Despite the rather suspect title, and although my mirror is a daily reminder of the horrors of gravity and my ever-shortening telemeres, this isn’t a post about body shaming and the steady decline of beauty. Yes I may have gone from “Baby got Back!” to “Baby got Back Pain!” over the past few decades, but when it comes to my body, I have no choice but to dwell *in* it so I try not to dwell *on* it.
“First pretty, then fat” is a process I created for examining chest x-rays. I PRIMP and then I BLIMP. These two acronyms are, respectively, for assessing the quality of an x-ray and then studying the x-ray for anomalies.
First I PRIMP
PRIMP – for assessing quality
Position – AP, PA. Lateral, Lordotic, Decubitus
Rotation – my favorite sentence “The spinous processes of the thoracic vertebrae should be equidistant from the medial ends of the clavicles.”
Inspiration – The 5th to 7th anterior ribs should intersect with the diaphragm on the mid-clavicular line.
Margins – Can you see the entire lung field from the costaphrenic angles up to the apices of the lungs.
Penetration – The vertebrae should be just visible behind the heart
Then I BLIMP
BLIMP – Just a mnemonic to remember the major areas to cover
Issues with tissues – It’s about the tissues. I needed a damn “I” to make it rhyme.
One of my clinical rotation shifts I was asked to set up a vent for an incoming patient I knew nothing about so I asked for the details.
“Male, 6’1″, approximately 40, found down for an unknown time, requires lots of suctioning of thick purulent secretions… and oh… the xray they took for ET tube placement showed situs inversus!”
I was excited. I had never seen situs inversus before and I had read about its connection to primary ciliary dyskinesis recently. Again, read too much about zebras – one starts to see zebras.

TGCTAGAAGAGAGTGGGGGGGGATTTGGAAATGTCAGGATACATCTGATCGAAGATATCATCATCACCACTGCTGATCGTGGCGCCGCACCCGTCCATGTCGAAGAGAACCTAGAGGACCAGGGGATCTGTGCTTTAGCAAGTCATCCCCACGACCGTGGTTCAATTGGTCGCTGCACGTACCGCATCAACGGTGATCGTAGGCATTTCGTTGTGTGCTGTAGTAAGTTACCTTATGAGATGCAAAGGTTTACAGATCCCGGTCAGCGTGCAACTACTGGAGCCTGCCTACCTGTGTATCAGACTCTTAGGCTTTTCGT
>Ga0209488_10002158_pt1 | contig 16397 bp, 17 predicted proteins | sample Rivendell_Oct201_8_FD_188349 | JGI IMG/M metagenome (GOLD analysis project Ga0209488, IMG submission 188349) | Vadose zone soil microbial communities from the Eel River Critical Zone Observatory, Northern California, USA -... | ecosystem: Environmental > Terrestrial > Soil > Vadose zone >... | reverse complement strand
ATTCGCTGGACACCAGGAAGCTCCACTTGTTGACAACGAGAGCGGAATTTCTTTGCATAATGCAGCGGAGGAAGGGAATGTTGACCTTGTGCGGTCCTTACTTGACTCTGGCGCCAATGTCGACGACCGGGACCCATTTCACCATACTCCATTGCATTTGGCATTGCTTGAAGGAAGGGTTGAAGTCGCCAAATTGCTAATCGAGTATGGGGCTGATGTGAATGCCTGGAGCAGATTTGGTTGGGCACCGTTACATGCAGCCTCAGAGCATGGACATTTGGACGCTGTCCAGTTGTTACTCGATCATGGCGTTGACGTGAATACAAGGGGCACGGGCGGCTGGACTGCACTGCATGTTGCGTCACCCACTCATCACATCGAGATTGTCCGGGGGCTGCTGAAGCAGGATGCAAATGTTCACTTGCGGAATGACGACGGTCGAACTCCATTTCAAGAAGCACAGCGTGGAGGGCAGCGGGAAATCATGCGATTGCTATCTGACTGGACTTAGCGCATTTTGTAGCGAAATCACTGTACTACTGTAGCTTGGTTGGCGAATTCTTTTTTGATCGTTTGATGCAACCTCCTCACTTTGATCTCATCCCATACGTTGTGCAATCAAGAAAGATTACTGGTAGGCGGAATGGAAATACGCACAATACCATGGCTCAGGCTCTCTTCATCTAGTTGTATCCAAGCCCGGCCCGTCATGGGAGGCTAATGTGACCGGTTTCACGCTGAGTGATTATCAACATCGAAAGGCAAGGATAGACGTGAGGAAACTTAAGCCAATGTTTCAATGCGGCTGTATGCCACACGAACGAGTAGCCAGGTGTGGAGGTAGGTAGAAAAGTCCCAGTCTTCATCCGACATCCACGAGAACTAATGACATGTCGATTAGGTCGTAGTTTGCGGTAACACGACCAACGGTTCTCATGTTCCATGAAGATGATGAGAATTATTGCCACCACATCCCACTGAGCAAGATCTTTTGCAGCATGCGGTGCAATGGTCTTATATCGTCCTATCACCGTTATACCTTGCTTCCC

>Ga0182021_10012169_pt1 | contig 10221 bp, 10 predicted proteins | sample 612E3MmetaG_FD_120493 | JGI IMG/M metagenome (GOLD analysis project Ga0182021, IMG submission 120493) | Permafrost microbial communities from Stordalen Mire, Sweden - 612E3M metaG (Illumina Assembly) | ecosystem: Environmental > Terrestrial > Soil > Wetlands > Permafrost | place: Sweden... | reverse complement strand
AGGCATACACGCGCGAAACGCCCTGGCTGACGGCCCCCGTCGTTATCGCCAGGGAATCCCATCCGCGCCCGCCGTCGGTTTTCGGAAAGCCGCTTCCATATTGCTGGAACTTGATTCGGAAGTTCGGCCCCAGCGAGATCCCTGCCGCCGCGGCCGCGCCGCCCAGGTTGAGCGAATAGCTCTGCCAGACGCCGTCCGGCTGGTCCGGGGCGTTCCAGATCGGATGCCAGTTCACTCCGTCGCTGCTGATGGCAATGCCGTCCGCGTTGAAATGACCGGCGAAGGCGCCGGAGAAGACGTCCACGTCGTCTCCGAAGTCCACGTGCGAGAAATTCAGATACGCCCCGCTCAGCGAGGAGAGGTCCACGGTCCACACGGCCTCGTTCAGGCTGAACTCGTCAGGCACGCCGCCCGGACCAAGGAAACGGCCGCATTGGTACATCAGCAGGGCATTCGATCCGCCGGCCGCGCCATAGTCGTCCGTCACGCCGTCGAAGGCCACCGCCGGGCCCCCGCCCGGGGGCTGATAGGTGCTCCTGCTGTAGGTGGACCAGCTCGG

“Thick purulent secretions? Situs inversus? Was it just dextrocardia or full situs inversus? Was the gastric bubble on the right? was the left hemidiaphragm raised to compensate for the liver? Is there a history of Kartagener syndrome – primary ciliary dyskinesis?”
I annoy people with questions. All of this was unknown. No history. She hadn’t personally seen the x-ray.
So we pulled it up. The computers were slow so I literally had time to primp before it was time to PRIMP. But there it was.
“Position: Portable AP. Rotation… No,” I said, “That is not situs inversus. The gastric bubble is appropriately on the left. And the heart looks odd because the patient is rotated about 30 degrees to the right on the saggital axis.”
“How can you tell?”
Here it was! My big moment. The one I had been rehearsing for! My chance to use my favorite sentence!
“The spinous vertebrae of the equidistant clavicles should be medial to the thoracic… GODDAMMIT!!”
My big moment. And I blew it.
“You mean the spinous processes of the thoracic vertebrae should be equidistant from the medial ends of the clavicles?”, said my understudy Shirley MacLaine, who laughed at my Carol Haney broken ankle and went on to win the Tony for The Pajama Game.
“Who is Carol Haney” you ask?